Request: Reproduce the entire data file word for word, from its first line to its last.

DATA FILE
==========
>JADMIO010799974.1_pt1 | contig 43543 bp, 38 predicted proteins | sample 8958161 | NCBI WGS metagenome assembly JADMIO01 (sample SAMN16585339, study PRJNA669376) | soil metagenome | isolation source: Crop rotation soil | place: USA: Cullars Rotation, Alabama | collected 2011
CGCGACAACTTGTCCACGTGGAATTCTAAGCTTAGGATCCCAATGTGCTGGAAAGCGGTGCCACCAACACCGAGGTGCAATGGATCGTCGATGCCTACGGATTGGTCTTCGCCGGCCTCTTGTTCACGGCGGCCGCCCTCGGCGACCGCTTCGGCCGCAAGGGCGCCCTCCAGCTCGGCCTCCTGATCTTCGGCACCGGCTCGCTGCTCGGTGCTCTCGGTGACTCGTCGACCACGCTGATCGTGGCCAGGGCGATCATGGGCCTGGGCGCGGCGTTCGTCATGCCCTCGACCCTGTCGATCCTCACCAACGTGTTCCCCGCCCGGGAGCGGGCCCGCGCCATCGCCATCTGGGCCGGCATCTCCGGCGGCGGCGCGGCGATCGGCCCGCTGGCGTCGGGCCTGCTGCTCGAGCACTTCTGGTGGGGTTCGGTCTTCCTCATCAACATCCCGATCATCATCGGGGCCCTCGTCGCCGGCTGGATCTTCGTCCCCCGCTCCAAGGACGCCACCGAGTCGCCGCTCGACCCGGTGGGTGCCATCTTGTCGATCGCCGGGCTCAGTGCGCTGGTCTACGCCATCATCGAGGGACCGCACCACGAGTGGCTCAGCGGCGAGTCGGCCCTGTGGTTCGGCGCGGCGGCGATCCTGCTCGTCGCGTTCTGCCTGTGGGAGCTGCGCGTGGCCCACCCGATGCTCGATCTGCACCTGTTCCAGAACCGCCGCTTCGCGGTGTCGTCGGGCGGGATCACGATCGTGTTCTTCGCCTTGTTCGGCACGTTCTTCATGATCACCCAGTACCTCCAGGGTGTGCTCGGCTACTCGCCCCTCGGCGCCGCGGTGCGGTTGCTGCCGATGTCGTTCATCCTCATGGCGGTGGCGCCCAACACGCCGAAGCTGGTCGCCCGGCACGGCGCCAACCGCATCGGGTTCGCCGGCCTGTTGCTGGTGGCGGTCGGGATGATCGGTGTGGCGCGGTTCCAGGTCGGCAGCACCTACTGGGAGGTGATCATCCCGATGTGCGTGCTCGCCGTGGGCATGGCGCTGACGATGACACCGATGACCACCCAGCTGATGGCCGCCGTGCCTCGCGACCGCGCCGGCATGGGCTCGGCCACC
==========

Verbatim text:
>JADMIO010799974.1_pt1 | contig 43543 bp, 38 predicted proteins | sample 8958161 | NCBI WGS metagenome assembly JADMIO01 (sample SAMN16585339, study PRJNA669376) | soil metagenome | isolation source: Crop rotation soil | place: USA: Cullars Rotation, Alabama | collected 2011
CGCGACAACTTGTCCACGTGGAATTCTAAGCTTAGGATCCCAATGTGCTGGAAAGCGGTGCCACCAACACCGAGGTGCAATGGATCGTCGATGCCTACGGATTGGTCTTCGCCGGCCTCTTGTTCACGGCGGCCGCCCTCGGCGACCGCTTCGGCCGCAAGGGCGCCCTCCAGCTCGGCCTCCTGATCTTCGGCACCGGCTCGCTGCTCGGTGCTCTCGGTGACTCGTCGACCACGCTGATCGTGGCCAGGGCGATCATGGGCCTGGGCGCGGCGTTCGTCATGCCCTCGACCCTGTCGATCCTCACCAACGTGTTCCCCGCCCGGGAGCGGGCCCGCGCCATCGCCATCTGGGCCGGCATCTCCGGCGGCGGCGCGGCGATCGGCCCGCTGGCGTCGGGCCTGCTGCTCGAGCACTTCTGGTGGGGTTCGGTCTTCCTCATCAACATCCCGATCATCATCGGGGCCCTCGTCGCCGGCTGGATCTTCGTCCCCCGCTCCAAGGACGCCACCGAGTCGCCGCTCGACCCGGTGGGTGCCATCTTGTCGATCGCCGGGCTCAGTGCGCTGGTCTACGCCATCATCGAGGGACCGCACCACGAGTGGCTCAGCGGCGAGTCGGCCCTGTGGTTCGGCGCGGCGGCGATCCTGCTCGTCGCGTTCTGCCTGTGGGAGCTGCGCGTGGCCCACCCGATGCTCGATCTGCACCTGTTCCAGAACCGCCGCTTCGCGGTGTCGTCGGGCGGGATCACGATCGTGTTCTTCGCCTTGTTCGGCACGTTCTTCATGATCACCCAGTACCTCCAGGGTGTGCTCGGCTACTCGCCCCTCGGCGCCGCGGTGCGGTTGCTGCCGATGTCGTTCATCCTCATGGCGGTGGCGCCCAACACGCCGAAGCTGGTCGCCCGGCACGGCGCCAACCGCATCGGGTTCGCCGGCCTGTTGCTGGTGGCGGTCGGGATGATCGGTGTGGCGCGGTTCCAGGTCGGCAGCACCTACTGGGAGGTGATCATCCCGATGTGCGTGCTCGCCGTGGGCATGGCGCTGACGATGACACCGATGACCACCCAGCTGATGGCCGCCGTGCCTCGCGACCGCGCCGGCATGGGCTCGGCCACC